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Both the UK and US, share statistics experienced some trend bucking this month as Google gain (or, more accurately, regained) market share in the UK, as did YaBing in the US.
Starting with the UK statistics, figures from Hitwise have revealed that Google continue with their stranglehold on the market. Previous monthly trends have seen Google slowly lose their share of the market fractionally. However, figures this month have shown they have managed to claw this back.
Google increased their share from 90.02% in March to 90.24% in April, an increase of 0.22%. They were one of the only major search engines to have gained ground month on month, along with the ‘other’ category in the UK statistics.
The ‘other’ search engines continued to increase their share, a trend which started in last month’s market share statistics [See: Search Engine Market Share Statistics – April 11]. According to the figures, they have boosted their cumulative market share from 1.49% in March to 1.62% in April, representing an increase of 0.13%.
Considering the ‘other’ category also gained 0.14% last month, this may reflect a developing monthly trend, but why is this the case? Well as we speculated last month, this could be a case of a rise in mobile search – a method of search that is becoming increasingly popular with the explosion of smart phones and other mobile internet devices such as tablets.
In the US, figures from Comscore actually indicate the opposite has happened for Google, in keeping with the existing trend of the search engine giant losing a partial share of the market each month. The share Google sites have decreased by 0.30% from 65.70% in March to 65.40% in April. Furthermore Ask and AOL also saw losses of their share by 0.10% each.
The biggest winners in the US markets were Microsoft’s Bing who gained 0.20% from 13.90% in March to 15.90% in April. Not surprisingly really given their rising dominance, especially in the US [See: Rise in Search Volume and Market Share for Bing].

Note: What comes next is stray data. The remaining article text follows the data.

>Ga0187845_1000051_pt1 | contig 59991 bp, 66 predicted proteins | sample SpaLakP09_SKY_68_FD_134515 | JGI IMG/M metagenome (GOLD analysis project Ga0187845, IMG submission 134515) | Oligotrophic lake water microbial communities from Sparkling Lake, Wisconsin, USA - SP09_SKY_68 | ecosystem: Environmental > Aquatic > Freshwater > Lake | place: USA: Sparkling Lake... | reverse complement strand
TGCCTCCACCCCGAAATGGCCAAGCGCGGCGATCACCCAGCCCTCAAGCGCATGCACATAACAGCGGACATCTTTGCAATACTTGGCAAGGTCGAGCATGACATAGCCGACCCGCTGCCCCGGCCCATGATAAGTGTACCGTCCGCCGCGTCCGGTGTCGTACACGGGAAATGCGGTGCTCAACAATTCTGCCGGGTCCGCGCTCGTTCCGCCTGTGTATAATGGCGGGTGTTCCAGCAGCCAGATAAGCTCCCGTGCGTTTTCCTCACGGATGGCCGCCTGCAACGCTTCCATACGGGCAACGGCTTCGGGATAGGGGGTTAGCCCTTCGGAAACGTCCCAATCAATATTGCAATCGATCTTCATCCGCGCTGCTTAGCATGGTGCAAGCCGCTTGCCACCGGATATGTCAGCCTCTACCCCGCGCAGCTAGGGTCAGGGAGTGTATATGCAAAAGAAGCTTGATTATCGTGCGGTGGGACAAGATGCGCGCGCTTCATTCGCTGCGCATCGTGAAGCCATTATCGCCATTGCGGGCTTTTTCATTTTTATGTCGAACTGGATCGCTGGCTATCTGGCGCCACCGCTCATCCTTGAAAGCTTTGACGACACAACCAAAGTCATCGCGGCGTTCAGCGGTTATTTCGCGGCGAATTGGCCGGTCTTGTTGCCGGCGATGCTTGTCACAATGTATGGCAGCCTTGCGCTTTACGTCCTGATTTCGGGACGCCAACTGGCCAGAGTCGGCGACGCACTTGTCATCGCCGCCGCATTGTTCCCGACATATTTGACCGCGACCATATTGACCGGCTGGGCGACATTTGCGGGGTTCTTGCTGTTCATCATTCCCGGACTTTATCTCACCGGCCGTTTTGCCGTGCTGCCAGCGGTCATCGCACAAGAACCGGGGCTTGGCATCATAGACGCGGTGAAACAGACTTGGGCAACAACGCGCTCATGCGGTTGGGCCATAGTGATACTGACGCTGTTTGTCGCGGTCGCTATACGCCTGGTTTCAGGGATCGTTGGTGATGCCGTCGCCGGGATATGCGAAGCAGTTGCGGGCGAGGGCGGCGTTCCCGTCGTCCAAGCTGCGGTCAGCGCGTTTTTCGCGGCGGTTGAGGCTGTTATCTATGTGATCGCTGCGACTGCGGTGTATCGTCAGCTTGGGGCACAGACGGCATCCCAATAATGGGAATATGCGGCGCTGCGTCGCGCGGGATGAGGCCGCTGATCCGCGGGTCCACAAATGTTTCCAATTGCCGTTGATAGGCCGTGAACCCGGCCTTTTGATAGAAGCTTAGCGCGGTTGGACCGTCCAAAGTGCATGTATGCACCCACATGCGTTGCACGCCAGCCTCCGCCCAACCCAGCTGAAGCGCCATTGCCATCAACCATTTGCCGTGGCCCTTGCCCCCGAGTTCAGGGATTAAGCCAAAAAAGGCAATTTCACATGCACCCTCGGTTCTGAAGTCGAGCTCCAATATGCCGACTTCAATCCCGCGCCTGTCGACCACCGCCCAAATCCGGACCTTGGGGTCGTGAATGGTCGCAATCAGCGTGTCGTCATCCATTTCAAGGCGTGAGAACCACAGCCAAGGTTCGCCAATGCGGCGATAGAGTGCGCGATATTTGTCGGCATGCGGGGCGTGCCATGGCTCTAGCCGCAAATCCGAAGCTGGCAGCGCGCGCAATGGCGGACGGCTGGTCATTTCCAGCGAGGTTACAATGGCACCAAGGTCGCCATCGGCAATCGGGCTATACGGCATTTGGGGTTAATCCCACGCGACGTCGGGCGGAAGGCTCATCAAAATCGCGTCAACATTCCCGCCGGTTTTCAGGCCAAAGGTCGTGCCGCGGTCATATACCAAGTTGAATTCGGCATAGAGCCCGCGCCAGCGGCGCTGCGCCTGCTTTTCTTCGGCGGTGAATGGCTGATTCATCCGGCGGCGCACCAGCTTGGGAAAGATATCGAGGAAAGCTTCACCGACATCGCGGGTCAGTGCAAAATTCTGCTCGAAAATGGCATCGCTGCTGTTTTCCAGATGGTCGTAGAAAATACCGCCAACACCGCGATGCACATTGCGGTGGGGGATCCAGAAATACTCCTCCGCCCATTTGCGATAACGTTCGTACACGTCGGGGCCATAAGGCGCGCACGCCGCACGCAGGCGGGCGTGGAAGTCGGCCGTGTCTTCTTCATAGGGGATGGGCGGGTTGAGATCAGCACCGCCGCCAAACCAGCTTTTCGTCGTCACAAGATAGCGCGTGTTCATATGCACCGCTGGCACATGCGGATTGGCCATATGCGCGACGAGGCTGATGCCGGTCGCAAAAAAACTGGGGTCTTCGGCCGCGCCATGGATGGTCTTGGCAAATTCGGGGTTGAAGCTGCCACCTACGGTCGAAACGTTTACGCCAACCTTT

What was surprising this month was Yahoo’s rise in search volume as their share increased from 15.70% in March to 15.90% in April. Given their month on month drop in market share recently, and their poor financial returns for quarter one of 2011 [See: Yahoo’s 2011 Q1 Results: Revenues and Net Earnings Down], this makes positive reading for the internet company who are going through some major changes during a time of transition. As Yahoo’s search engine is powered by Bing, the news can be seen as a win win situation for Microsoft, who really are making good ground across the Atlantic.
In today’s multichannel world, there are mountains of data which provide insights into how users have interacted with your business and their path to conversion (or non-conversion). It is important to understand performance with multichannel marketing, which can be achieved through attribution modelling. Attribution refers to assigning credit to something (a channel, touchpoint, etc.) for the role it played in the final conversion. An attribution model is a rule, or set of rules, that assigns this credit correctly to the right channel or touchpoint.
For a long time, Bing, the UK’s second-largest search engine, has been underappreciated and, in some instances, even ignored. Often regarded as the inferior search engine to market leader Google, Bing has historically struggled to appeal to many in the digital world. Most PPC analysts would give justified reasons for neglecting Bing for so long; these include the volume of traffic and the user experience just not matching up to Google. However, the validity of these assessments is now diminishing. Bing has grown and improved rapidly in the last couple of years; if you are not integrating it into your comprehensive digital marketing plan, you run the risk of missing out on a large portion of your chosen market and significant revenue.